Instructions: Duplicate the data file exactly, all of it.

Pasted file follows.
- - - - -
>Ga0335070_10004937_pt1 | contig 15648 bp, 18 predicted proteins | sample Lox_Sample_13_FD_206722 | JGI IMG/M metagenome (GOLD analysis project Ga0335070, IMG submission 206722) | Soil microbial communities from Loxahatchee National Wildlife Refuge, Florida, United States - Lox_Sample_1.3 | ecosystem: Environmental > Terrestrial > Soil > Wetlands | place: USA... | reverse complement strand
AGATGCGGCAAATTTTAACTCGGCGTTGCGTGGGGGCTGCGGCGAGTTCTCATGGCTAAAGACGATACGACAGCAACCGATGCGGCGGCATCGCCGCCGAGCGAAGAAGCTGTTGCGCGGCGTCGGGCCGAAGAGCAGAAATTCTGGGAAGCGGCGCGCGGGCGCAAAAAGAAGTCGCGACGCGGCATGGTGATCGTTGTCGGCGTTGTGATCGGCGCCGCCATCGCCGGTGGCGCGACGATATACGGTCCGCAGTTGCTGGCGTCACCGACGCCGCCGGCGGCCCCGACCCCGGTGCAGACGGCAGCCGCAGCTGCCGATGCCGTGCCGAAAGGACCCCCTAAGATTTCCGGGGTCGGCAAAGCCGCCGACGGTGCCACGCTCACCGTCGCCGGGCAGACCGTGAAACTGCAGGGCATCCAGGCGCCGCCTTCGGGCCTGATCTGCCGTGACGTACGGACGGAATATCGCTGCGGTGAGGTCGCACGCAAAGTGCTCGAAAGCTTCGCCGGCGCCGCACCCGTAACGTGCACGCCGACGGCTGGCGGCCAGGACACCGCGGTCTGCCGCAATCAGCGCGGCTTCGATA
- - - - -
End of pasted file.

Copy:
>Ga0335070_10004937_pt1 | contig 15648 bp, 18 predicted proteins | sample Lox_Sample_13_FD_206722 | JGI IMG/M metagenome (GOLD analysis project Ga0335070, IMG submission 206722) | Soil microbial communities from Loxahatchee National Wildlife Refuge, Florida, United States - Lox_Sample_1.3 | ecosystem: Environmental > Terrestrial > Soil > Wetlands | place: USA... | reverse complement strand
AGATGCGGCAAATTTTAACTCGGCGTTGCGTGGGGGCTGCGGCGAGTTCTCATGGCTAAAGACGATACGACAGCAACCGATGCGGCGGCATCGCCGCCGAGCGAAGAAGCTGTTGCGCGGCGTCGGGCCGAAGAGCAGAAATTCTGGGAAGCGGCGCGCGGGCGCAAAAAGAAGTCGCGACGCGGCATGGTGATCGTTGTCGGCGTTGTGATCGGCGCCGCCATCGCCGGTGGCGCGACGATATACGGTCCGCAGTTGCTGGCGTCACCGACGCCGCCGGCGGCCCCGACCCCGGTGCAGACGGCAGCCGCAGCTGCCGATGCCGTGCCGAAAGGACCCCCTAAGATTTCCGGGGTCGGCAAAGCCGCCGACGGTGCCACGCTCACCGTCGCCGGGCAGACCGTGAAACTGCAGGGCATCCAGGCGCCGCCTTCGGGCCTGATCTGCCGTGACGTACGGACGGAATATCGCTGCGGTGAGGTCGCACGCAAAGTGCTCGAAAGCTTCGCCGGCGCCGCACCCGTAACGTGCACGCCGACGGCTGGCGGCCAGGACACCGCGGTCTGCCGCAATCAGCGCGGCTTCGATA